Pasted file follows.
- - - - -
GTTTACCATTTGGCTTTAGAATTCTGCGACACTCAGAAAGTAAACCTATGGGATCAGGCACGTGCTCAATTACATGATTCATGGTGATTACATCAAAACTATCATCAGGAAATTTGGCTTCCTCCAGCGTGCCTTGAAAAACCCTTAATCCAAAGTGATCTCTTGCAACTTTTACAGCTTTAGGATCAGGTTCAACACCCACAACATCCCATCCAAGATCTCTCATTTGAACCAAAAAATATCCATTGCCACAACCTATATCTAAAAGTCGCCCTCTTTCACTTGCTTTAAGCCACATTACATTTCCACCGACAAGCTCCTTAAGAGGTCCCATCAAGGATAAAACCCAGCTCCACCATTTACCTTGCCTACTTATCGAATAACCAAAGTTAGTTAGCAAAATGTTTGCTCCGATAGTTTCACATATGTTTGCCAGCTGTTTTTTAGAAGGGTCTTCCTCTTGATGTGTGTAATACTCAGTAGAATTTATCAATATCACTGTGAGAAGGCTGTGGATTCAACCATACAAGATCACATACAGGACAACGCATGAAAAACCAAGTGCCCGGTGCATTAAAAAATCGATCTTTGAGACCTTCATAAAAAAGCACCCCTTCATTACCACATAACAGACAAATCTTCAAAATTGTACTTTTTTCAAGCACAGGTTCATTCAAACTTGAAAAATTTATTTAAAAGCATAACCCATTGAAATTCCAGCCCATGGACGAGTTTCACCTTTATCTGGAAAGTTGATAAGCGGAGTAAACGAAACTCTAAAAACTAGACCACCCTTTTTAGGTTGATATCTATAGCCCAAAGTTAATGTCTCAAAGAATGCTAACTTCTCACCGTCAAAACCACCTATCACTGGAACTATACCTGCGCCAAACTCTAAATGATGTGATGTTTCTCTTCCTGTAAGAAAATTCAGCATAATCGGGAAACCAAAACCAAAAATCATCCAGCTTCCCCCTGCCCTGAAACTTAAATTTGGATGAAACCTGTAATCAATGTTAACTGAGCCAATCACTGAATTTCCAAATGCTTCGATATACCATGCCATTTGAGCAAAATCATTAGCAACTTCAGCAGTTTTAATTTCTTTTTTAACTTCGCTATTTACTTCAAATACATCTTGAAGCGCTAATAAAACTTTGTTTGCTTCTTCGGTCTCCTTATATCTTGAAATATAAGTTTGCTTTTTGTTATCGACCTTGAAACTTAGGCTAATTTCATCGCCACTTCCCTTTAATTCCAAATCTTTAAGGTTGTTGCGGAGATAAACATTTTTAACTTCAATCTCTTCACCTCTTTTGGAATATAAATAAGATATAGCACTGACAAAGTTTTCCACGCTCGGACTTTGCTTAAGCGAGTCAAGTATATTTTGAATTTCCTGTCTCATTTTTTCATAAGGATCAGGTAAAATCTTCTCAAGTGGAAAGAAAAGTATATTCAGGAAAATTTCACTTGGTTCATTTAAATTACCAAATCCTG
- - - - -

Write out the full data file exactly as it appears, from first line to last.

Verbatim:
GTTTACCATTTGGCTTTAGAATTCTGCGACACTCAGAAAGTAAACCTATGGGATCAGGCACGTGCTCAATTACATGATTCATGGTGATTACATCAAAACTATCATCAGGAAATTTGGCTTCCTCCAGCGTGCCTTGAAAAACCCTTAATCCAAAGTGATCTCTTGCAACTTTTACAGCTTTAGGATCAGGTTCAACACCCACAACATCCCATCCAAGATCTCTCATTTGAACCAAAAAATATCCATTGCCACAACCTATATCTAAAAGTCGCCCTCTTTCACTTGCTTTAAGCCACATTACATTTCCACCGACAAGCTCCTTAAGAGGTCCCATCAAGGATAAAACCCAGCTCCACCATTTACCTTGCCTACTTATCGAATAACCAAAGTTAGTTAGCAAAATGTTTGCTCCGATAGTTTCACATATGTTTGCCAGCTGTTTTTTAGAAGGGTCTTCCTCTTGATGTGTGTAATACTCAGTAGAATTTATCAATATCACTGTGAGAAGGCTGTGGATTCAACCATACAAGATCACATACAGGACAACGCATGAAAAACCAAGTGCCCGGTGCATTAAAAAATCGATCTTTGAGACCTTCATAAAAAAGCACCCCTTCATTACCACATAACAGACAAATCTTCAAAATTGTACTTTTTTCAAGCACAGGTTCATTCAAACTTGAAAAATTTATTTAAAAGCATAACCCATTGAAATTCCAGCCCATGGACGAGTTTCACCTTTATCTGGAAAGTTGATAAGCGGAGTAAACGAAACTCTAAAAACTAGACCACCCTTTTTAGGTTGATATCTATAGCCCAAAGTTAATGTCTCAAAGAATGCTAACTTCTCACCGTCAAAACCACCTATCACTGGAACTATACCTGCGCCAAACTCTAAATGATGTGATGTTTCTCTTCCTGTAAGAAAATTCAGCATAATCGGGAAACCAAAACCAAAAATCATCCAGCTTCCCCCTGCCCTGAAACTTAAATTTGGATGAAACCTGTAATCAATGTTAACTGAGCCAATCACTGAATTTCCAAATGCTTCGATATACCATGCCATTTGAGCAAAATCATTAGCAACTTCAGCAGTTTTAATTTCTTTTTTAACTTCGCTATTTACTTCAAATACATCTTGAAGCGCTAATAAAACTTTGTTTGCTTCTTCGGTCTCCTTATATCTTGAAATATAAGTTTGCTTTTTGTTATCGACCTTGAAACTTAGGCTAATTTCATCGCCACTTCCCTTTAATTCCAAATCTTTAAGGTTGTTGCGGAGATAAACATTTTTAACTTCAATCTCTTCACCTCTTTTGGAATATAAATAAGATATAGCACTGACAAAGTTTTCCACGCTCGGACTTTGCTTAAGCGAGTCAAGTATATTTTGAATTTCCTGTCTCATTTTTTCATAAGGATCAGGTAAAATCTTCTCAAGTGGAAAGAAAAGTATATTCAGGAAAATTTCACTTGGTTCATTTAAATTACCAAATCCTG